Q&A with Dr. Bruce Hobson

By Dr. Bruce HobsonNews

BruceAbout Dr. Bruce Hobson

Dr. Bruce Hobson has been a family practitioner in Powell River, BC, for 34 years. He has a passion for technology-enhanced adult learning and education. He is actively involved with the Practice Support Program and is working in integrating the PSP modules into electronic form and integrating the tools and resources into electronic medical records. He is also working with Doctors of BC IMIT Clinical Advisory Group and as a peer mentor optimizing the use of electronic medical records in physicians’ offices.

As the chair of the Health Data Coalition, he is leading efforts to maximize the use of physician EMR data to better inform physicians and health organizations about improving the delivery of health care and population health outcomes.

The HDC challenge is to improve patient outcomes through connections.

pie-chartOnly 23% of Canadian physicians routinely receive and review data on clinical outcomes.
file-cabinetEstimated 80% of all healthcare information is in EMRs in physician offices.
location-markers35 divisions of family practice in more than 230 communities are not connected.

In this Q&A, Dr. Hobson answers some of the commonly asked questions about HDC.

Q: First some context. It seems the medical profession is under the microscope like never before. What are your thoughts on the challenges as a physician?

A: In today’s political and fiscal climate, pressures are increasing to link the quality of health structures, processes and outcomes to payments, and to improve the quality of services delivered to patients. This represents a significant need for physicians and our functional organizations to engage in measurable quality improvement processes, beyond the traditional CME credit hours.

BC has initiated a powerful push in the direction of a Health Quality Agenda. Furthermore, it has recommended data fields and standards at a practice and case management level in order to “ensure accurate and timely business intelligence for understanding service demand trends”. While this comes from a discussion paper, these statements are strong indications of the increased role that quality measures will have in all health care changes in the future.

Q: In the simplest of terms, what exactly is the Health Data Coalition?

A: It is a toolset that enables physicians to make meaningful use of Electronic Medical Record (EMR) data and provides feedback so the physician can reflect on his or her practice and to improve patient care. It connects physician EMRs in real-time across the province to ultimately help improve patient and population health outcomes. The data will allow physicians to reflect on the care that they are delivering and identify gaps, barriers and opportunities for improvement.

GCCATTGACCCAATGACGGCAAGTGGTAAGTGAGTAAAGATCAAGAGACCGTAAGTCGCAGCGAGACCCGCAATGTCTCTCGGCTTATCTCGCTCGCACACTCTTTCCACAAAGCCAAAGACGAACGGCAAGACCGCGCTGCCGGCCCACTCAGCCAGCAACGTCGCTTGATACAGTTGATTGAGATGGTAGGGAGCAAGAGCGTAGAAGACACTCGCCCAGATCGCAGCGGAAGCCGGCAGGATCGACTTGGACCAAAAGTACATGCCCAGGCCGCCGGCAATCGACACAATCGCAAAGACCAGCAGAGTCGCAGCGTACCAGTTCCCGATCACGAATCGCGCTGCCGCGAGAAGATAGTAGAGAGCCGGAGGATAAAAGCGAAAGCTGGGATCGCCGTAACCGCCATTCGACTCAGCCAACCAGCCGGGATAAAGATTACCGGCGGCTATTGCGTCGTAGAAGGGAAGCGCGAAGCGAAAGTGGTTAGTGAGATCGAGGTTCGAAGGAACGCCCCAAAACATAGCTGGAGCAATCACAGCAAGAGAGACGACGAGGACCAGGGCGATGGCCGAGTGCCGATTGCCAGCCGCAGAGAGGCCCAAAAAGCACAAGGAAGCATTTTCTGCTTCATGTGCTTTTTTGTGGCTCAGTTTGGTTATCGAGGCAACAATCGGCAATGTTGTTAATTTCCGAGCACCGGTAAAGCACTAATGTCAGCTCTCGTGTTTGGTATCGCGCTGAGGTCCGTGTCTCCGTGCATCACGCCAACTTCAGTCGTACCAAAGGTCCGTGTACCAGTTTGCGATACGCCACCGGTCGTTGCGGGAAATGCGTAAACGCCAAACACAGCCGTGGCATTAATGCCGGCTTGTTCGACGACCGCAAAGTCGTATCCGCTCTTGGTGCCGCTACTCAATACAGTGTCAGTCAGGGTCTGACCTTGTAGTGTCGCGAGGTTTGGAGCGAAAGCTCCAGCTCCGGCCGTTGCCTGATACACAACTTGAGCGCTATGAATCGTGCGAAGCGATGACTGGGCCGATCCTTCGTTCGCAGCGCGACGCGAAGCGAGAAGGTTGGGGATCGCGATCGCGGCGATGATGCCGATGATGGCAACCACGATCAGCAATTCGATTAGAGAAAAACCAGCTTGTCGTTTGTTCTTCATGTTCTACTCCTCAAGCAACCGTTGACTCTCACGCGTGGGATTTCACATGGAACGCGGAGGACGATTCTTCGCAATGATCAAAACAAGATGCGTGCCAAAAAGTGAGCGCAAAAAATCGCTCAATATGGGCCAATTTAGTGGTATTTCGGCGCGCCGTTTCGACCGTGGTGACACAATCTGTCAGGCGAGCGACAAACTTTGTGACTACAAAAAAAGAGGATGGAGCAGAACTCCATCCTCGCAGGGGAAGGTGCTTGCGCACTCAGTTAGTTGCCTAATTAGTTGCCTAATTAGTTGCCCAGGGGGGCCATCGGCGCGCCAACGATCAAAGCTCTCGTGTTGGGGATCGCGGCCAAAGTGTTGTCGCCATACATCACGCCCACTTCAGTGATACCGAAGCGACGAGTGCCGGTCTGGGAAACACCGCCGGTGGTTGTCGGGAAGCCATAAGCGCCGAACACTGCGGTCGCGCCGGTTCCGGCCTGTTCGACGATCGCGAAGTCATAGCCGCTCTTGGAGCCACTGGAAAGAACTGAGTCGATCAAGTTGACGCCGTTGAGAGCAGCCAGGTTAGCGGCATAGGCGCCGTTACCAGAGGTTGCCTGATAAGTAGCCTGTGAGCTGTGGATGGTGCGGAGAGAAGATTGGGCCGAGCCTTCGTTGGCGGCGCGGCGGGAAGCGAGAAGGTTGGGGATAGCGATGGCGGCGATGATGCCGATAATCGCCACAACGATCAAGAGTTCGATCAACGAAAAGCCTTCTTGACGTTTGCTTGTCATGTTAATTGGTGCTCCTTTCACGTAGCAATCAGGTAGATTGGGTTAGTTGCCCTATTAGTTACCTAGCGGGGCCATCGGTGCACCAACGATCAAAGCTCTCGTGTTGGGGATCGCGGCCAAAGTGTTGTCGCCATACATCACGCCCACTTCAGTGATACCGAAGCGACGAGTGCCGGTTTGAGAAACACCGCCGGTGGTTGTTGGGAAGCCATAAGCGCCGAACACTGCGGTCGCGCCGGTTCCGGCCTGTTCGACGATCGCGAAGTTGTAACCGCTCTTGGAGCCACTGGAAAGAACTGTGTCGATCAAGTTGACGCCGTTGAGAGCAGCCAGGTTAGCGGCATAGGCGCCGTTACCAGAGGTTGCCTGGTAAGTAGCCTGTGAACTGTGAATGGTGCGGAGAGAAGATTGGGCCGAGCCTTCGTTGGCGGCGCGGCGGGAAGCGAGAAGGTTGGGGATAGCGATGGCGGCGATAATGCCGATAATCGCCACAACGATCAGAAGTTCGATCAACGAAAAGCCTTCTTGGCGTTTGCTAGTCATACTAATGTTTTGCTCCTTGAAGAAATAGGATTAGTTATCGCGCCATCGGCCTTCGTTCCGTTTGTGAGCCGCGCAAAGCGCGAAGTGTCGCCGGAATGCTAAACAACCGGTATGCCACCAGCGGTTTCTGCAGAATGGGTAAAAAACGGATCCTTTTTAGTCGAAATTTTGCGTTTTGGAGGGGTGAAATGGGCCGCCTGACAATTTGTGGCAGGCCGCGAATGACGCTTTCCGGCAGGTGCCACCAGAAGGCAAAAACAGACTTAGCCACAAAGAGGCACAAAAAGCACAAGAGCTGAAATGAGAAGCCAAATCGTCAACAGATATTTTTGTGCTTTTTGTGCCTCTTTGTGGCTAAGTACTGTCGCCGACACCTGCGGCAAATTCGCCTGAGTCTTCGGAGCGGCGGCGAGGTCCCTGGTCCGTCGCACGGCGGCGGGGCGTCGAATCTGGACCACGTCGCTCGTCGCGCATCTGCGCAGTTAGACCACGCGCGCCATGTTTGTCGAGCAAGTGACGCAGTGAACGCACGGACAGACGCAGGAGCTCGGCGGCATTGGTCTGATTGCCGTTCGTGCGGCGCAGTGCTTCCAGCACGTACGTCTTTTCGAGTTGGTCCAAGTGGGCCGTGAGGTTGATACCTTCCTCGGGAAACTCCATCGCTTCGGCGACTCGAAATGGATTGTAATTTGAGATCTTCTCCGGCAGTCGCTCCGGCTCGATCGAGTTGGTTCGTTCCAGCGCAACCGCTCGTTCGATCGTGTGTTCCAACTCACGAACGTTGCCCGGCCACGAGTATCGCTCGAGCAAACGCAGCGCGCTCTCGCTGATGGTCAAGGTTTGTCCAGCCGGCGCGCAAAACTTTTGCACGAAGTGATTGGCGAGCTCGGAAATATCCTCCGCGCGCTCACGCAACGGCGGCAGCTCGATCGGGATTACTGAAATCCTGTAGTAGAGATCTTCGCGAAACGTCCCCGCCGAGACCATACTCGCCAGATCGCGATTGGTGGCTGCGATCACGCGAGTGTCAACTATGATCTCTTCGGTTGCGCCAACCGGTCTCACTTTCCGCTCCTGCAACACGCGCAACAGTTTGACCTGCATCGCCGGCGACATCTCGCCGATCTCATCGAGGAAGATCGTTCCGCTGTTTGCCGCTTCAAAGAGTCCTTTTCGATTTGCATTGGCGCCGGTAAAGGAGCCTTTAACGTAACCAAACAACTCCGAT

Q: How is HDC unique?

A: We are first and foremost a grassroots organization, physician driven and governed. So there’s a real sense of ownership. Nine of the 10 HDC board members are physicians and we are funded by the General Practice Services Committee (GPSC), a partnership of the Government of BC and Doctors of BC.
Our technology solution is open source and our specific technical approach hasn’t been done before across EMR agnostic platforms. Finally, we offer a collaborative effort across all levels of the system.

Q: What problem is HDC trying to solve?

A: Two things. To address the lack of access to physician EMR data at all levels and to help address the general lack of a physician culture to use data to inform quality improvement processes. I am a physician and I know how busy our lives are and how complicated technology can seem. HDC is here to help support our profession, otherwise I wouldn’t be involved in this work.

Q: How can involvement with HDC help me?

A: HDC uses aggregated data from a distributed network and there is no use of patient-identifiable data. As well, we offer understandable data in response to meaningful, practical and clinical questions at multiple levels. We respect the confidentiality and privacy of both patient and physician data. And the data being used is for quality improvement purposes.
When you add it all up, we believe our work will lead to better use and understanding of information in doctors’ EMRs, and positive changes in patient and population outcomes, improvements in the lives of doctors and patients, and that the work will advance the sustainability of the health system: what’s called the triple aim.

Q: How is HDC aligned with government and doctor’s priorities?

A: I think we’re bang on. The HDC supports a learning health system and is designed to aggregate patient level data from individual physician practices, across disparate EMRs. Think of this data as a feedback mechanism with multiple benefits: to support self-reflective practice for the individual physician member, as well as evaluation of PSP learning modules, small group peer learning, division-led and provincial projects and BC Ministry of Health system planning and population metrics.